Life can get really complicated fast.
Eat this way, no eat that way. Train for a marathon, no running long distances- it’s bad on the joints. Drink more water, but make sure you don’t drink too much water at meals. Wake up early and make the most of the day, but also sleep in because exhaustion isn’t good for you. Pause to smell the roses but remember, if you aren’t making the most of your time you’re wasting your time.
There are so many messages on how we’re supposed to live life, and on how to do it well. This can feel overwhelming, even paralyzing. So if you want to live the best life possible, how do you figure out what to do?
It’s simple. Get in the habit of going light. When you take this route you’ll make the right choices for you.
This seems like such an obvious suggestion, but as humans, we‘re naturally drawn to the rich fabric of anything complicated, chaotic, and dramatic. This heaviness ends up distracting us from true peace, joy and contentment. And we’re so overwhelmed by our own clutter—all the physical, mental and emotional stuff we’re carrying around day-in and day-out, that we miss out on the things that matter most.
So what can clutter look like?
Let’s start with physical clutter. This can show up as an uncomfortable amount of stuff stored in your house—maybe you need to hang extra clothes in the shower because you’ve run out of room in your closet. Or you can’t use your dinner table for dinner because it’s being used as a catch-me-all.
What else? Food can be physical clutter in the body. I’m not referring to whole foods like fruit, vegetables, proteins, and fats—all of these provide nutrients, vitamins, and minerals that are instrumental in creating good health at our core. What I’m referring to are the foods that our grandparents and great-grandparents wouldn’t recognize. Foods with ingredients that are impossible to pronounce. These look like convenience foods full of refined sugar and starch—in the moment they may give us a surge of happiness, but over the long run they leave us feeling heavy and disappointed.
Mental clutter is just as real as physical clutter. Examples of mental clutter are thoughts that you should be or shouldn’t be doing something. Thoughts that you’re not enough or that you’re too much. Thoughts that you need to do it all to be lovable.
Experts claim we have 60,000+ thoughts a day, with 80% being negative and 95% a repeat of the thoughts we had the day before. How’d we get this way? We no longer have to watch out for threats of our ancestors like sabertooth tigers, wooly mammoths and the Gigantopithecus, a relative of the orangutan that was 10 feet tall and 1,100 pounds. Instead, we have impossibly full schedules with long lists of to-dos and fast-food easily available on every corner. As a result, we are living in a constantly stressed state—both mentally and physically.
Emotional clutter is just as heavy as the physical and mental clutter. Emotional clutter stems from mental clutter that things should be or shouldn’t be a certain way. Emotional clutter consists of feelings that keep you trapped in a reality that you don’t like. Usually, these feelings stem from thoughts that cause us to feel shame, want us to blame, or lead us to complain. One way to know that you’re carrying some emotional clutter? Wishing things were different but not doing anything to make them different.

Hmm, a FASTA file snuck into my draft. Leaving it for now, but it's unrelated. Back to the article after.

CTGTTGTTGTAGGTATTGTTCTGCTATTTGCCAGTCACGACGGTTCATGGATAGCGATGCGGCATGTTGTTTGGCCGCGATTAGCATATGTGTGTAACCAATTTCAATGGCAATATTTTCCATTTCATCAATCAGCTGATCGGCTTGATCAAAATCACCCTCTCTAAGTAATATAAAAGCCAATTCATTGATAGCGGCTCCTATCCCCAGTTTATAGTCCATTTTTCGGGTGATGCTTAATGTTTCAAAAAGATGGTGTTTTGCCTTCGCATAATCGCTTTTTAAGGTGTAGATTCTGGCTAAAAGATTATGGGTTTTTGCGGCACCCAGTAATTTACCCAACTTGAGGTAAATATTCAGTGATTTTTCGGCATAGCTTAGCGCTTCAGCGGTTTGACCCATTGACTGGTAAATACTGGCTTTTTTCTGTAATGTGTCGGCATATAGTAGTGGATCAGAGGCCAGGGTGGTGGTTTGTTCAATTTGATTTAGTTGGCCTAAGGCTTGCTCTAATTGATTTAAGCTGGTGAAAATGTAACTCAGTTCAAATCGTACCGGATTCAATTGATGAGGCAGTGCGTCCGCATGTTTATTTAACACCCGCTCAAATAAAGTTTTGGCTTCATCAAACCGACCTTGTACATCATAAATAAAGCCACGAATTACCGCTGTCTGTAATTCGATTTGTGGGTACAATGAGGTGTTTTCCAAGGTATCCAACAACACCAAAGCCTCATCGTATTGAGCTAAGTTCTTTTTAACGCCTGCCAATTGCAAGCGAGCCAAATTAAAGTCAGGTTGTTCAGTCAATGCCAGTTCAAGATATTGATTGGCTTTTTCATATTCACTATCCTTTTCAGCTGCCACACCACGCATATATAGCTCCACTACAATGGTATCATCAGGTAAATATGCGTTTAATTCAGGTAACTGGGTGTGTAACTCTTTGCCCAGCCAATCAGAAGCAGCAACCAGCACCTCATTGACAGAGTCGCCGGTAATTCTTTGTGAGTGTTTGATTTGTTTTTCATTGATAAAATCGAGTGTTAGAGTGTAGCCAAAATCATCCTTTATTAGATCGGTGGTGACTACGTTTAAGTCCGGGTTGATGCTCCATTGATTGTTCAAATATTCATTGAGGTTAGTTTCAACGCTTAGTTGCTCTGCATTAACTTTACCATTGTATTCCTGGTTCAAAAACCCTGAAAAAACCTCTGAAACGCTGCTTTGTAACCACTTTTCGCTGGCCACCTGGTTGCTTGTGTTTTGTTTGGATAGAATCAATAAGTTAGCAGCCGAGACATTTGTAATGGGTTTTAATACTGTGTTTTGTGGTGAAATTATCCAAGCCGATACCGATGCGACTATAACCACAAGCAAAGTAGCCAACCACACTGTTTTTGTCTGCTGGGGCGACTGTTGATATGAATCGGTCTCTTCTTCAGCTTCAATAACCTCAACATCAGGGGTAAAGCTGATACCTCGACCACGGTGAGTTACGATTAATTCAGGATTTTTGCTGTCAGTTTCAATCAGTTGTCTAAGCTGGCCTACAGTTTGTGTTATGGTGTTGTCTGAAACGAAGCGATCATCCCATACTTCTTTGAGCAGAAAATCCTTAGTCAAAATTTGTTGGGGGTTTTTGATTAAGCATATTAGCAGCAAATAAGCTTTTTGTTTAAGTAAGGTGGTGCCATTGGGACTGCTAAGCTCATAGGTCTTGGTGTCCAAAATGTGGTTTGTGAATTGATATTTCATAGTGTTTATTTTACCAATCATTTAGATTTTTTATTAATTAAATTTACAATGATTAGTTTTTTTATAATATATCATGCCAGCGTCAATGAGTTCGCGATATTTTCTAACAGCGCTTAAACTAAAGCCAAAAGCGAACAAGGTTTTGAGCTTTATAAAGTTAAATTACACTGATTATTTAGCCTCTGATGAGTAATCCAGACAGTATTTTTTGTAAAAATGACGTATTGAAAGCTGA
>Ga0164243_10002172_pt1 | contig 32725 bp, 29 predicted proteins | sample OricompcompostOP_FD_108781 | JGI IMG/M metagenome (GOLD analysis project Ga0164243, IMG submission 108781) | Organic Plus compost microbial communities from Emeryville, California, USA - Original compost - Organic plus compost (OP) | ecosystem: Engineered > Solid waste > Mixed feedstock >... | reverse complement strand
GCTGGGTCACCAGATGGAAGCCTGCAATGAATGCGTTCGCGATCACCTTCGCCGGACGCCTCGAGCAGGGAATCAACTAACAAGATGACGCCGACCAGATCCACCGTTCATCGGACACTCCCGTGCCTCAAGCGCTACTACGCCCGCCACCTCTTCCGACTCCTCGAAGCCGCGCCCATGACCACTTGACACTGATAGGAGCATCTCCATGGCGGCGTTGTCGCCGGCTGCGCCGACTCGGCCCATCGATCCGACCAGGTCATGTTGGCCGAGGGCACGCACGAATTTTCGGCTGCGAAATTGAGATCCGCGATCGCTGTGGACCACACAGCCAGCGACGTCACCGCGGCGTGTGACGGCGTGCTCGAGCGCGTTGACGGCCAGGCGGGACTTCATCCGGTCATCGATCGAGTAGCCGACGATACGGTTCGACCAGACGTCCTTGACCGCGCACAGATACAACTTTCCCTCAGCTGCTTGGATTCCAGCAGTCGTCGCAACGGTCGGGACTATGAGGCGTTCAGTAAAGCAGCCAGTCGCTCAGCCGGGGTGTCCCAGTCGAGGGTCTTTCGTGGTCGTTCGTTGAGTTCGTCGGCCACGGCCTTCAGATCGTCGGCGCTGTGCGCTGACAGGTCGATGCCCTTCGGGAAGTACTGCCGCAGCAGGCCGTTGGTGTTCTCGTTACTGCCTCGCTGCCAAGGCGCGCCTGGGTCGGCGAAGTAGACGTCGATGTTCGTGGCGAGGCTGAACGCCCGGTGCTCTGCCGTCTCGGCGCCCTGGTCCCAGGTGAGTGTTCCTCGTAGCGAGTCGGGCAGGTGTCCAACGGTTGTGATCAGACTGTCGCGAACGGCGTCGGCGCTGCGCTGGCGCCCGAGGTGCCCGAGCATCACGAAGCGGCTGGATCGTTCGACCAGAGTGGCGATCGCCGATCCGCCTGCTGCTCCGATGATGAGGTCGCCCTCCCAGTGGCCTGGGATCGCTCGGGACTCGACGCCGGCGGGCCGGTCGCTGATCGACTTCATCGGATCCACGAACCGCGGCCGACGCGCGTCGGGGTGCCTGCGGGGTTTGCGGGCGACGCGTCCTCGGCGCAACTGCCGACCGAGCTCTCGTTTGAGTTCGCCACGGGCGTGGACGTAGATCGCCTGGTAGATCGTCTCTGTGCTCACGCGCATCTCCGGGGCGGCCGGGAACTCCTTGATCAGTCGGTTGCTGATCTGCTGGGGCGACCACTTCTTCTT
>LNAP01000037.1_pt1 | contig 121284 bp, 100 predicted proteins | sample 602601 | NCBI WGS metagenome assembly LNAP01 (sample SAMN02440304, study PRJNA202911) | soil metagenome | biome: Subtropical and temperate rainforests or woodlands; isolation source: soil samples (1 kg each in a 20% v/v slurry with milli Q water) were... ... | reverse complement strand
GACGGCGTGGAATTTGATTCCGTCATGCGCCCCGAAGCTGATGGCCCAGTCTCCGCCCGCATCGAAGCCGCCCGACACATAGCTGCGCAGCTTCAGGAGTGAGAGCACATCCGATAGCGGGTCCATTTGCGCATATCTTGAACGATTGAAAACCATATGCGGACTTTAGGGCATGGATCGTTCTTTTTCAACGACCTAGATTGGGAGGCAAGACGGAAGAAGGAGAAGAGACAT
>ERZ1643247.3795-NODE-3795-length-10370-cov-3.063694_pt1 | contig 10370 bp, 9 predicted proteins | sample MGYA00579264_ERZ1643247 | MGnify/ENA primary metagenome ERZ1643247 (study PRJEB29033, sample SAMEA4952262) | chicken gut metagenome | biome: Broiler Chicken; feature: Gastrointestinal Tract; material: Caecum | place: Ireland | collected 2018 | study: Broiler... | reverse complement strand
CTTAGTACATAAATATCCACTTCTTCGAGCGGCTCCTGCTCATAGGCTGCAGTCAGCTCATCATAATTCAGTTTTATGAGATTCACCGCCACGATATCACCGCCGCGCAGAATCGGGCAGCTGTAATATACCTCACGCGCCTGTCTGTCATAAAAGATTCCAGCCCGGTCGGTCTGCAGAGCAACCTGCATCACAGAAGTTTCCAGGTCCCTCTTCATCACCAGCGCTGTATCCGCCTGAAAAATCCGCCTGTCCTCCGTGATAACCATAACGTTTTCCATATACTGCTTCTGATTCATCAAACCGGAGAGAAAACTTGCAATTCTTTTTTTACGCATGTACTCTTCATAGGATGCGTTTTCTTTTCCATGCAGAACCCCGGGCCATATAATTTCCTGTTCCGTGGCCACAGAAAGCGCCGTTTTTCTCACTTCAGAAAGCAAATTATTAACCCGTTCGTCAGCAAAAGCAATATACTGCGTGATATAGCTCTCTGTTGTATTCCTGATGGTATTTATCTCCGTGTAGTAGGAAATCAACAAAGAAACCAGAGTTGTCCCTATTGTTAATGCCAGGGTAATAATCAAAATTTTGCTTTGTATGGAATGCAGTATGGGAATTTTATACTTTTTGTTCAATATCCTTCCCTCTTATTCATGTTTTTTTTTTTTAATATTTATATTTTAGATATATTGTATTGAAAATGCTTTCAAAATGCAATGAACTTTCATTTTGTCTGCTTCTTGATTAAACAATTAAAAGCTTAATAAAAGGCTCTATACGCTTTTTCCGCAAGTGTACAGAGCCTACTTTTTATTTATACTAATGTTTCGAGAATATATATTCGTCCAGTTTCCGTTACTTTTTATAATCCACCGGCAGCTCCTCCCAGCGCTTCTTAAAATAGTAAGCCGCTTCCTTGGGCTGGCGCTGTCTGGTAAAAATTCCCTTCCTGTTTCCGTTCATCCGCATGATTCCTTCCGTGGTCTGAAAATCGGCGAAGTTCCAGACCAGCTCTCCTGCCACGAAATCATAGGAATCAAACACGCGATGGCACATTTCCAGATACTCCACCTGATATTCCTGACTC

So what do we do?
How do we uncover and honor the things that matter most?
We pause. We sit still. We create gaps in our thoughts and we listen. And then when confronted with a choice, we intentionally simplify and choose to go light.
I don’t say go light, lightly. Going light isn’t superficial, it’s one of the most powerful pathways to intentionality there is. So trust the deep knowing inside of you. Ask yourself, does thinking this thought, feeling this feeling, or taking this action feel light or heavy? If it feels light go with it. If it feels heavy, that’s where you have work to do. So go ahead and get quiet. And then when you’re ready, take a deep breath and choose to go light.
With every decision—what you eat and drink, how you move your body, what time you go to bed, who you hang out with, how you spend your time and money—you have the power to choose simplicity over complication.
I’m not saying this is easy. At least not at first. At times you’ll need to say ‘no’ to others so that you can say ‘yes’ to you. Maybe it’s store-bought cookies brought into the office or break-room. Or a neighbor’s offer of a third glass of wine. It could even be your mom’s desire for you to house her beloved china. If these things are getting in the way of your happiness, and your lightness, say a simple “no thank you.” No rationale is necessary, unless you want. Don’t make it personal and don’t be too hard on yourself. We’re all figuring out this lighter journey together.
One thing is for sure. You won’t go wrong if you go light. When you go light, life feels easier, you find your flow and you can’t help, but flourish.
So wherever you are on your decision-making journey for all of the big and small decisions you need to make—consider getting into the habit of going light.
About the Author: Heather Aardema is a National Board Certified Health & Wellness Coach living in Colorado with her husband and two grade-school boys. You can find more of her essays focused on growing healthy and living fully at RootofWellbeing.com.